1.         D Schober: Metadata Annotations for Representational Units and Representational Artifacts. 2006.

2.         O Fiehn, B Kristal, B van Ommen, LW Sumner, SA Sansone, C Taylor, N Hardy, R Kaddurah-Daouk: Establishing reporting standards for metabolomic and metabonomic studies: a call for participation. Omics 2006, 10:158-63.

3.         H Hermjakob: The HUPO Proteomics Standards Initiative - Overcoming the Fragmentation of Proteomics Data. Proteomics 2006, 6:34-38.

4.         PL Whetzel, RR Brinkman, HC Causton, L Fan, D Field, J Fostel, G Fragoso, T Gray, M Heiskanen, T Hernandez-Boussard, et al: Development of FuGO: an ontology for functional genomics investigations. Omics 2006, 10:199-204.

5.         S Bradner: Key words for use in RFCs to Indicate Requirement Levels. Internet Engineering Task Force 1997, March.

6.         S Zhang, O Bodenreider: Law and order: assessing and enforcing compliance with ontological modeling principles in the Foundational Model of Anatomy. Comput Biol Med 2006, 36:674-93.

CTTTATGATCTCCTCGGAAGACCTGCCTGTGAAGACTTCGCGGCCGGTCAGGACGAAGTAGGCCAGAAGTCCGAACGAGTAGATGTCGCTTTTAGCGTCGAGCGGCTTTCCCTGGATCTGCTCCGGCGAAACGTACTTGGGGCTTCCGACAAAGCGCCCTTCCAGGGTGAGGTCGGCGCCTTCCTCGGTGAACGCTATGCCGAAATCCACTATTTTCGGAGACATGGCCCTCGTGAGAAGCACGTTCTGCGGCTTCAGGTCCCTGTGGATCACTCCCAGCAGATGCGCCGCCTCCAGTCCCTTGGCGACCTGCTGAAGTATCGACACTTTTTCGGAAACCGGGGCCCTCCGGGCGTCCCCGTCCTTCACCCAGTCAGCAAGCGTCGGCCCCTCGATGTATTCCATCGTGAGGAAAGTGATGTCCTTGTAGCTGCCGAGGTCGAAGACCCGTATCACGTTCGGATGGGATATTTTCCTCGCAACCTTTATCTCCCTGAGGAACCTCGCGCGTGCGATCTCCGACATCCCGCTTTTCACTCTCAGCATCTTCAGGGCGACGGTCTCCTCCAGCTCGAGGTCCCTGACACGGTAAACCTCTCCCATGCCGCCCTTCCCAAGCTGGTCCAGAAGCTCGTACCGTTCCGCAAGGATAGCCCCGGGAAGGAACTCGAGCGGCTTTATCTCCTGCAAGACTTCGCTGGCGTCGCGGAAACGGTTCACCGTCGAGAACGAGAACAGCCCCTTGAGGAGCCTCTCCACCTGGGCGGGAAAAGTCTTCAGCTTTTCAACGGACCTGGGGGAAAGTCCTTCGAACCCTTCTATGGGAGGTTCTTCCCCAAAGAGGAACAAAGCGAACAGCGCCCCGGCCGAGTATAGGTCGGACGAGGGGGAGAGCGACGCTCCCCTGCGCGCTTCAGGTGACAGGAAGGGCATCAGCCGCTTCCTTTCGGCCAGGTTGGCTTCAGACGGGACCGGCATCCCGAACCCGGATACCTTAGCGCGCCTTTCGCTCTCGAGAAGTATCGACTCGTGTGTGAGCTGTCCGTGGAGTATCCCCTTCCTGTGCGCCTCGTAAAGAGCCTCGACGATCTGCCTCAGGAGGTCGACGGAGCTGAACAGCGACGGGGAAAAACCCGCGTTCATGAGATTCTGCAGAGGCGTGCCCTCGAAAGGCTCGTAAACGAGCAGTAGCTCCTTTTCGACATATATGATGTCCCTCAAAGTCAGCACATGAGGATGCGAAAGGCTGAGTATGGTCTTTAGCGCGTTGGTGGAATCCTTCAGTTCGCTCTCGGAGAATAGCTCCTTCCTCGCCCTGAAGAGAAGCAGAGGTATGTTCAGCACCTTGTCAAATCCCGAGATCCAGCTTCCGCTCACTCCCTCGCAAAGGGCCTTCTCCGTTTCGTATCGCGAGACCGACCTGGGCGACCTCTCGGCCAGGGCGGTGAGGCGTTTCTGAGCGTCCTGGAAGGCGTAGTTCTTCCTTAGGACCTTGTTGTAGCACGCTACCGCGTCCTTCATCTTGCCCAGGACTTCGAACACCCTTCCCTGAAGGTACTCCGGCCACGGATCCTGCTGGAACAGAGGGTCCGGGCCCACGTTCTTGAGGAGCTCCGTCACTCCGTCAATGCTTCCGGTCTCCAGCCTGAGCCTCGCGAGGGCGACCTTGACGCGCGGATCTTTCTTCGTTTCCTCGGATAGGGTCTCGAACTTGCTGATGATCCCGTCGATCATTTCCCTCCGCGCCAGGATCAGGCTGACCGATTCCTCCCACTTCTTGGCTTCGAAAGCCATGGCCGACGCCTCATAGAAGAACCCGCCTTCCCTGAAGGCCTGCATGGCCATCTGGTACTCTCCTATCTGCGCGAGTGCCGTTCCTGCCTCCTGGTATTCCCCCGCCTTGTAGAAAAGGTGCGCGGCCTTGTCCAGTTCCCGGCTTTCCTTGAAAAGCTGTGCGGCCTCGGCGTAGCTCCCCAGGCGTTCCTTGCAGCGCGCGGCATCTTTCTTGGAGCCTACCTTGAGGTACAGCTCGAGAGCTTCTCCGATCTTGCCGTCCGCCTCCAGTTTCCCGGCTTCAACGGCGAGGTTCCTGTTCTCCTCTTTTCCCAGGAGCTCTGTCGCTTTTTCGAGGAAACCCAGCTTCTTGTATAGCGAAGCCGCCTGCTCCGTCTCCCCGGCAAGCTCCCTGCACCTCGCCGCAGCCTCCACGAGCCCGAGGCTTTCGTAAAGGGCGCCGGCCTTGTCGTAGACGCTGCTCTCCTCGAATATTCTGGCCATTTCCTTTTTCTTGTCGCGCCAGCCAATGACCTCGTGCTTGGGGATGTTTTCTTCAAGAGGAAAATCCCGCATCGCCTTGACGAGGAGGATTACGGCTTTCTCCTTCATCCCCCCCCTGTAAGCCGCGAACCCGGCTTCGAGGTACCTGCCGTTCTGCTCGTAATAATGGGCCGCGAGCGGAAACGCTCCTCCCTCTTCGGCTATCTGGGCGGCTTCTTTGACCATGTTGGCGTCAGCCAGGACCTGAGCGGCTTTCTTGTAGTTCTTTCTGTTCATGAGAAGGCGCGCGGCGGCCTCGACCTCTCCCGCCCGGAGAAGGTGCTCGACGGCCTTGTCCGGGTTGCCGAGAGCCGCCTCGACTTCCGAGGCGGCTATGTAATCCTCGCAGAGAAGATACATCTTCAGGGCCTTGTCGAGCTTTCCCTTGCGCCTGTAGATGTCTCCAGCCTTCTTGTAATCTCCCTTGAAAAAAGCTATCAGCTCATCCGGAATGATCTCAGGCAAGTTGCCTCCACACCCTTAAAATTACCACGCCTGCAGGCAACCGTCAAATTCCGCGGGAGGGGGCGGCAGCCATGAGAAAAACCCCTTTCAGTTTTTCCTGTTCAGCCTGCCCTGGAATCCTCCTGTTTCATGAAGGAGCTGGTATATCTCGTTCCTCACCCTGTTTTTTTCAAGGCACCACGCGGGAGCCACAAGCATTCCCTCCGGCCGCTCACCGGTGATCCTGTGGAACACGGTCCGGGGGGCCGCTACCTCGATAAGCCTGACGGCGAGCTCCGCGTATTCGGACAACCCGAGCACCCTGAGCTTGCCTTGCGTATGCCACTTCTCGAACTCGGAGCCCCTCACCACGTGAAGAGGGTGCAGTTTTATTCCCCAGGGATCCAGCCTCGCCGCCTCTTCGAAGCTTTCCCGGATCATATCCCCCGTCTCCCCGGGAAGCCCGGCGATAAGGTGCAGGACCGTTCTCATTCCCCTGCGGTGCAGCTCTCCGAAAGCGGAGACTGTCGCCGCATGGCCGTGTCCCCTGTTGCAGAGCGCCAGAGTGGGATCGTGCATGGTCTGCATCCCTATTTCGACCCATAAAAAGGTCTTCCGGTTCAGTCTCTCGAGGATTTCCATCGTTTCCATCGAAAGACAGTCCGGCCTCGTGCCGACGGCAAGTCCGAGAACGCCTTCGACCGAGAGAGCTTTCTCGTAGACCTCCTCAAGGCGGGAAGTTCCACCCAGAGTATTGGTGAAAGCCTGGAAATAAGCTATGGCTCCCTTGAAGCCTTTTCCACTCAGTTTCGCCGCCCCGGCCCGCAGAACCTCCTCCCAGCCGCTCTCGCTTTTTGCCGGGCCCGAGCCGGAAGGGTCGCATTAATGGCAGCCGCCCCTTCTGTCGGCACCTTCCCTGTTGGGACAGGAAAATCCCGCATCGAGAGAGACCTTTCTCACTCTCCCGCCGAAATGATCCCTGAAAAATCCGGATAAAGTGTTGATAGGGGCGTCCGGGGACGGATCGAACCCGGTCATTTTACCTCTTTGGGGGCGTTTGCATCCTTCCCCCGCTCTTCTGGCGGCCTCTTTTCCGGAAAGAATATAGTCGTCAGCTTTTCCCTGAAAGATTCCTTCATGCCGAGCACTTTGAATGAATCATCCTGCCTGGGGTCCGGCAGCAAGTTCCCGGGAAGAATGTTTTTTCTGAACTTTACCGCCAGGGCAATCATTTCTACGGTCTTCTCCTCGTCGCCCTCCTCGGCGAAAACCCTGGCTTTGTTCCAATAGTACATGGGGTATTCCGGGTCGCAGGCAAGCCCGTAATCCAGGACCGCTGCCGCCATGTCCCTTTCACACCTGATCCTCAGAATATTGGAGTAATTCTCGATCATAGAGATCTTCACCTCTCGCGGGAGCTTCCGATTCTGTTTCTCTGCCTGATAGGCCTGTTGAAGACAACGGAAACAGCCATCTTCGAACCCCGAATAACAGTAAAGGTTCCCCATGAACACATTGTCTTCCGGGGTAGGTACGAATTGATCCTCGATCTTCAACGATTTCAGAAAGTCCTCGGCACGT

7.         SH Brown, M Lincoln, S Hardenbrook, ON Petukhova, ST Rosenbloom, P Carpenter, P Elkin: Derivation and evaluation of a document-naming nomenclature. J Am Med Inform Assoc 2001, 8:379-90.

8.         O Tuason, L Chen, H Liu, JA Blake, C Friedman: Biological nomenclatures: a source of lexical knowledge and ambiguity. Pac Symp Biocomput 2004:238-49.

9.         B Smith, W Kusnierczyk, D Schober, W Ceusters: Towards a Reference Terminology for Ontology Research and Development in the Biomedical Domain. In: KR-MED 2006; 2006.

10.       LI Morrow, MF Duffy: The representation of ontological category concepts as affected by healthy aging: normative data and theoretical implications. Behav Res Methods 2005, 37:608-25.